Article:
Richard Marks, co-creator of the PlayStation Move, likes to be right on target. He has worked at Sony Computer Entertainment America in Foster City, Calif., for the past 11 years, always working to perfect Sony’s recognition and control technology so that it can be as precise as possible. Marks’ latest effort, the wand-like Move controller, debuts on Sept. 19, with some 20 games available at the launch.
Marks began working on a natural user interface for games back in 1999, after Sony showed a demo of the PlayStation 2. He invented the PlayStation EyeToy, which debuted in 2003 on the PS 2 and has sold more than 10 million units worldwide. Sony created a new PlayStation Eye camera for the PlayStation 3, and now Marks is using that camera as part of a new Wii-like motion control system — but one that is far more accurate than Nintendo’s.
In an interview, Marks said that the controller has all of the key positioning technologies to know precisely what a person is doing with their hands. The Eye camera focuses on the glowing ball at the end of the Move controller. The controller also has an accelerometer to sense direction and a three-axis gyro chip to sense subtle movements, such as the flick of a wrist. It knows, for instance, exactly how you are holding the grip of a sword (unless you put your hand behind your back, out of view of the camera). Since the Wii lacks a camera, it can’t see exactly where your hand is. And while Microsoft’s Kinect has a 3D-positional camera, it has no handheld wand, so it doesn’t know whether you are pushing buttons and it doesn’t know what you’re doing with small hand movements, such as pulling a trigger. The Move also has a magnetometer, or compass-like device, which tells you which way it is facing when there is no movement.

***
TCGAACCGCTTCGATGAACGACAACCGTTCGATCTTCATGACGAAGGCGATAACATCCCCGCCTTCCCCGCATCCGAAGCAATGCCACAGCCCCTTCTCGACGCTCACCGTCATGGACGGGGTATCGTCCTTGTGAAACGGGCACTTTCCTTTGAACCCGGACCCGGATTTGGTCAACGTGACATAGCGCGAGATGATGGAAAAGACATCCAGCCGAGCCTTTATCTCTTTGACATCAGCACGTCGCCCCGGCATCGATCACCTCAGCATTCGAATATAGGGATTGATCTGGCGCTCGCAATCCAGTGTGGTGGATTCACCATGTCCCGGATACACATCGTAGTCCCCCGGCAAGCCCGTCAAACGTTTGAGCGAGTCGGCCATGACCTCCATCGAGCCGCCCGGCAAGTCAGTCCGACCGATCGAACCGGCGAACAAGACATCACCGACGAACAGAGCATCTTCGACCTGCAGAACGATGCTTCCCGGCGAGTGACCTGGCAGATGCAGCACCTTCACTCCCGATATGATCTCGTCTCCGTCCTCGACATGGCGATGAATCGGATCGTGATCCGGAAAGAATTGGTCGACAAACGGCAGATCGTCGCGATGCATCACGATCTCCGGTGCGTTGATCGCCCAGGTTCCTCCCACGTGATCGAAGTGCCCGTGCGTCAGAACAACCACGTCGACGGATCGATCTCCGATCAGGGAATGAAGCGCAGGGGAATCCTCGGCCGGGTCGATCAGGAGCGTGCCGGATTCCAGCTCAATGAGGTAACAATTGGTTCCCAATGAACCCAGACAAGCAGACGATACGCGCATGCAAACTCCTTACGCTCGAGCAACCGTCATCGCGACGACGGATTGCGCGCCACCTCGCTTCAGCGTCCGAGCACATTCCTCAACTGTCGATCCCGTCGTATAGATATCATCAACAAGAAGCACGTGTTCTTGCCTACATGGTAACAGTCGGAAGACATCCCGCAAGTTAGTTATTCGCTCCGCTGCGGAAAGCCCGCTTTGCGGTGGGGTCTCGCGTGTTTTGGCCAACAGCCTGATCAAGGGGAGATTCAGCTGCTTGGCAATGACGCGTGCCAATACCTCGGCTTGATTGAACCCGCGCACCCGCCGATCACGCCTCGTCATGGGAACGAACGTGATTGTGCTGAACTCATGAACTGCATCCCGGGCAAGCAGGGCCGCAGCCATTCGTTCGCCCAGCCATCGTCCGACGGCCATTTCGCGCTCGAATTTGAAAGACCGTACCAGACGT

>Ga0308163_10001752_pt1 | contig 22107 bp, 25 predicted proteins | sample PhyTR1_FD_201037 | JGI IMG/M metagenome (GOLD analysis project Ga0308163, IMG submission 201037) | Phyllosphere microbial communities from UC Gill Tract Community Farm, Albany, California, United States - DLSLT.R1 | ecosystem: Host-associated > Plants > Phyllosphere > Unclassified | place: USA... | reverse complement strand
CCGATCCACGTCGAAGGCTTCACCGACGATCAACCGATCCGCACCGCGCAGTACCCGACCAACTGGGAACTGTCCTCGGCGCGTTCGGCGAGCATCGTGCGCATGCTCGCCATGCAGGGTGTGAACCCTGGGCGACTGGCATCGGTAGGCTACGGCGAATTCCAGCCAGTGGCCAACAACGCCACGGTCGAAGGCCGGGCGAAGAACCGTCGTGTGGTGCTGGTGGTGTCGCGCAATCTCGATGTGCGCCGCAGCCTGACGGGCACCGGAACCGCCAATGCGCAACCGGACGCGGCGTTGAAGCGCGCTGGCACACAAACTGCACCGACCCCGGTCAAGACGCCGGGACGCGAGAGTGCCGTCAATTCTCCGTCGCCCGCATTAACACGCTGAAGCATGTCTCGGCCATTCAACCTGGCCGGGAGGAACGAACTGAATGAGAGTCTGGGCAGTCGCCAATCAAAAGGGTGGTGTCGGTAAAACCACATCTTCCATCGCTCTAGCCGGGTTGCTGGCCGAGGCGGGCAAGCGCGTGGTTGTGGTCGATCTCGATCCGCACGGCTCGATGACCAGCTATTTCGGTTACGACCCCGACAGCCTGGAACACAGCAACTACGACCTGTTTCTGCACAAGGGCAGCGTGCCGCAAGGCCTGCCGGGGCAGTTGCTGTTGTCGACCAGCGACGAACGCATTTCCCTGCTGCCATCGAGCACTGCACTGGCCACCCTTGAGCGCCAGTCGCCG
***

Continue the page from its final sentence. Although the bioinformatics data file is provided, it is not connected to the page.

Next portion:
It took about two or three years of serious development to get the Move done. Game developers got their hands on it about a year ago to prepare for the launch. Marks said that he investigated using the 3D cameras that Microsoft uses, but he found the costs to be too high. In a demo, Marks showed there are a lot of different kinds of actions you can take while holding a Move controller. You can grab things in a 3D space and move them around. Since you’re captured on camera, a game developer can insert you into a game, augmented-reality style.
When you hold out your hand and point at a screen, developers can adjust the accuracy for what the application needs. If you have a shaky hand, the device can smooth out the shakes so that you can easily point at and click on a button on a screen. These are some of the things that you can’t do with a normal video game controller. But if you are shooting at something on a screen, the developers can make the control much more sensitive to your hand jitter. The point is that developers can choose what kind of accuracy they want.
“You can cover the whole range of human motion,” Marks said. “The most important thing we heard from game developers is that they always wanted to accurately know where [their] hands are. It can be stable, and yet precise.”
The possibilities are endless. You can play ping pong and put a lot of english on the ball with a twist of your wrist. You can play exercise-oriented games that get you winded. And you can play shooting games that could feel more realistic because they force you to behave like you would in the real world. The device can track as far as 12 feet away from the TV set. If you find you’re getting off the couch to play video games a lot in the future, you can blame Marks.
I caught up with Marks for a recent video interview at Sony’s U.S. headquarters. Check it out below.
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